In the current international power-play the rules of war/threat of war have changed and the increased range of nuclear missiles is a statistical number, because a nuclear war by any recognizable world power is cost prohibitive, besides being mutually destructive.
The new rules have put economic war as the most common and strongest element of power play, besides strategic alliances/partnerships, cyber, space, and calibrated use of regional partners and non state actors. Such missiles are therefore developments to force potential adversaries to play strategic games as per new rules of strategic competition.
The technological war/competition is also a prominent facet of new dimension of strategic competition, and having more long range nuclear missile will get followed up by better missile defences by adversary, like there has always been a technological competition between more capable anti-tank missiles versus better protective Armour, triggering a never ending technological race, adding to arms dealers making money both ways. The news-item below needs to be read in that context.
China’s top new long-range missile ‘may be deployed this year’, putting US in striking distance
‘World’s longest-range missile’ could be in service in PLA’s Rocket Force in Henan in 2016, report says
PUBLISHED : Tuesday, 29 March, 2016, 11:51pm
UPDATED : Tuesday, 29 March, 2016, 11:51pm
China will put its most powerful intercontinental ballistic missile into service as early as this year, according to a regional defence magazine.
The DF-41, which was described by Washington as the world’s longest-range missile, has entered its final test phase, according to Canada-based Kanwa Asian Defence.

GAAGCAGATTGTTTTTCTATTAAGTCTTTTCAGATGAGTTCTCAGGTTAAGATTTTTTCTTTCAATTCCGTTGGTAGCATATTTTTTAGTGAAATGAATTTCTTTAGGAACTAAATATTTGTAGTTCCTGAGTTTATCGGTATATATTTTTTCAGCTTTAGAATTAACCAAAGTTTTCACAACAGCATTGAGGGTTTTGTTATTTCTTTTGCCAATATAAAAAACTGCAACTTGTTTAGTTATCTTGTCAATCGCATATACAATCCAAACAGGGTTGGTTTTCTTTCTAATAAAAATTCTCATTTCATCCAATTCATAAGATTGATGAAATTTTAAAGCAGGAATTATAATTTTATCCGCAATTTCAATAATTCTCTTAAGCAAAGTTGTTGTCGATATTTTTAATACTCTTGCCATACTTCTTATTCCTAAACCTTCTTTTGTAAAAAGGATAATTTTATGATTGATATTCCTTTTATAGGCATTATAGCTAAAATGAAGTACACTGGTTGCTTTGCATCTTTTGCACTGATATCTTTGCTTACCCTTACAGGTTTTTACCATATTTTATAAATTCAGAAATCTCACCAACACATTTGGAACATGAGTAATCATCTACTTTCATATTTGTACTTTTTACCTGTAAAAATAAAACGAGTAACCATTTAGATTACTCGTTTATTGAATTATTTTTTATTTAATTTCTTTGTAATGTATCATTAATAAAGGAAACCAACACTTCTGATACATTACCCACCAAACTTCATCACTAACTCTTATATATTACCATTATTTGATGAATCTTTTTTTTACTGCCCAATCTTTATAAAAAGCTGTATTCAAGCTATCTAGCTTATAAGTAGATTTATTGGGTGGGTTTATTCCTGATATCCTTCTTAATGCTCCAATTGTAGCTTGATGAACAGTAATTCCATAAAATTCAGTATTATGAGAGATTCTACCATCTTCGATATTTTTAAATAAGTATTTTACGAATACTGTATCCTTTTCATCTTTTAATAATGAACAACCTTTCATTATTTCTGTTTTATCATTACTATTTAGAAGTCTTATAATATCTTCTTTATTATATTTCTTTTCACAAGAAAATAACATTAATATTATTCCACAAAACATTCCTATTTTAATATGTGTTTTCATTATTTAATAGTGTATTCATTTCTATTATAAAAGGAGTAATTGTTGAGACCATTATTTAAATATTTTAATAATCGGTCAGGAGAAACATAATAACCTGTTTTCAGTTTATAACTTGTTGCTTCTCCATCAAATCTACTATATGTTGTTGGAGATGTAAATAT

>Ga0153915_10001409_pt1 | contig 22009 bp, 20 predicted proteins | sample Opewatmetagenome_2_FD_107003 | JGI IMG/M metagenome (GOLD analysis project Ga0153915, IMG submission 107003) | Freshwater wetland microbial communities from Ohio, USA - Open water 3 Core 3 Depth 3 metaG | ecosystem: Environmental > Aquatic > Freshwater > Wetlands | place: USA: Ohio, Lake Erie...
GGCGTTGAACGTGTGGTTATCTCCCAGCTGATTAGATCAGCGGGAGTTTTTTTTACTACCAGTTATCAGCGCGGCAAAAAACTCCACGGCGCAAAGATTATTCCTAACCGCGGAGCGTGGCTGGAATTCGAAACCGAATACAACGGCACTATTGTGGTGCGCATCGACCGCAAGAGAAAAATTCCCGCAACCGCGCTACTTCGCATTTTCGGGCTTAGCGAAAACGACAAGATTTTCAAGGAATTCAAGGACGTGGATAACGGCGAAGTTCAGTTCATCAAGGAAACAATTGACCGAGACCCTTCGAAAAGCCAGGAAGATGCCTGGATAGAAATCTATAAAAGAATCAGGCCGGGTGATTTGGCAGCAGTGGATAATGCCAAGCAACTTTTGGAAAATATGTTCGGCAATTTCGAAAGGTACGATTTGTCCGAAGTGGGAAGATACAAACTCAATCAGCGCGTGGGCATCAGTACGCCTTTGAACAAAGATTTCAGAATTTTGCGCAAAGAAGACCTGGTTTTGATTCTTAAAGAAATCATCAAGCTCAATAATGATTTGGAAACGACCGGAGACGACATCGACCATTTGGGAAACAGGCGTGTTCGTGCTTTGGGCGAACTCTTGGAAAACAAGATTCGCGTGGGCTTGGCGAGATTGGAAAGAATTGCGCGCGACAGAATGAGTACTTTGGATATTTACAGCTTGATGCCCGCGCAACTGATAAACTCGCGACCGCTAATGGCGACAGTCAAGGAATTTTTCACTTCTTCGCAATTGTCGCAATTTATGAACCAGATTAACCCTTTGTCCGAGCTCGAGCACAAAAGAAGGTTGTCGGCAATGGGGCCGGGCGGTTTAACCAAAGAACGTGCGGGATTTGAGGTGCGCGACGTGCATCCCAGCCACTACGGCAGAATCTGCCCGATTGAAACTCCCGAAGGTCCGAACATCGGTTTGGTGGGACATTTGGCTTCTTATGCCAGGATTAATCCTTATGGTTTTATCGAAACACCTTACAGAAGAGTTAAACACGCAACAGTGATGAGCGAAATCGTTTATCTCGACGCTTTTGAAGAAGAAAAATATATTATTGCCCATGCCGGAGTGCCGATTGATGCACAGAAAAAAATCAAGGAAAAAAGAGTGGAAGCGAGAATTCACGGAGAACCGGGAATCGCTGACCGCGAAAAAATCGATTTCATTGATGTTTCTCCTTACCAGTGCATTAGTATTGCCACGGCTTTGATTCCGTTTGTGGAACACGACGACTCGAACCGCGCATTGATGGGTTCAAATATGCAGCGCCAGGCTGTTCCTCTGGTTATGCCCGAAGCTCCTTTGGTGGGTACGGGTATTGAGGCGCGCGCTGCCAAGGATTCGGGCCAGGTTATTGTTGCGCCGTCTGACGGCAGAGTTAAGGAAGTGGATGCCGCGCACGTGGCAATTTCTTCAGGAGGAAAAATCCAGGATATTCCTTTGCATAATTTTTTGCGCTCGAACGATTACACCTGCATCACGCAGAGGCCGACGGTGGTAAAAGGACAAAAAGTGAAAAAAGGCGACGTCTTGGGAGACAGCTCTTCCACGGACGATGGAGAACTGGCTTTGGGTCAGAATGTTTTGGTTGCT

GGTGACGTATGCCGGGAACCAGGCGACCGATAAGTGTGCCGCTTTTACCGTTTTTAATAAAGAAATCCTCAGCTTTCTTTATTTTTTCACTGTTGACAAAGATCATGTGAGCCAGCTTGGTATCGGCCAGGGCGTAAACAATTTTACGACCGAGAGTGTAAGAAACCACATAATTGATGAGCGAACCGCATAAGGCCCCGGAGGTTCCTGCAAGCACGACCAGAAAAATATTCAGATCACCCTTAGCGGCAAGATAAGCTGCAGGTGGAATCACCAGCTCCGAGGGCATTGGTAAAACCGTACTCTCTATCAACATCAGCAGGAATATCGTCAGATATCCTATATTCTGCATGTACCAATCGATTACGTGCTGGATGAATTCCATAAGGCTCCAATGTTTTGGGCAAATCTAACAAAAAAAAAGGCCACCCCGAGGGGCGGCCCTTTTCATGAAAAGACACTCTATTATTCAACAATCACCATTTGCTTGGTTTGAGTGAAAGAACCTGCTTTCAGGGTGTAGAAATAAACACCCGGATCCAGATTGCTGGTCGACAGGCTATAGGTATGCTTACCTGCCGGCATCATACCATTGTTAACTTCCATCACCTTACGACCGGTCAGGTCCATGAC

With an operational range of up to 14,500km, the DF-41 would first be deployed to the advanced brigade of the People’s Liberation Army’s new Rocket Force based in Xinyang in Henan province, the report said.
From there, the missile would be able to strike the United States within half an hour by flying over the North Pole or slightly more than 30 minutes by crossing the Pacific, the report said.
But defence analysts said it was not clear if the DF-41 could break through the multilayered US missile defence system in the Asia-Pacific region.
“No one questions the longest range of the DF-41 is near 15,000km. But within just a few minutes of being launched, it might be blocked by the US’ defence system at its Guam naval base,” Professor He Qisong, a defence policy specialist at the Shanghai University of Political Science and Law, said.
The solid-fuel, road-mobile ICBM had been tested at the Wuzhai Missile and Space Test Centre – also known as the Taiyuan Satellite Launch Centre – in Shanxi province since last summer, the Kanwa report said.
The DF-41 has been tested at least five times since July, 2014, according to the US-based Washington Free Beacon.
Earlier reports from the website said US intelligence agencies had detected that the PLA’s missile force submitted a DF-41 missile to a “canister ejection test” from a railway-mounted mobile launcher on December 5.
The test was a milestone for Chinese strategic weapons developers and showed that Beijing was moving ahead with building and deploying the DF-41 on difficult-to-locate rail cars, in addition to previously known road-mobile launchers, the website said.
Kanwa chief editor Andrei Chang said the strike rate of the DF-41 would improve further after 2020 when China completed its home-grown BeiDou navigation satellites, helping to wean the PLA off its dependence on the US’ Global Positioning System.
But He said the US might develop technology to jam the BeiDou system’s signals.
“The US has spared no effort to upgrade its missile defence system year after year,” He said. “The missile systems – so far – are just a game of threats played among the great powers.”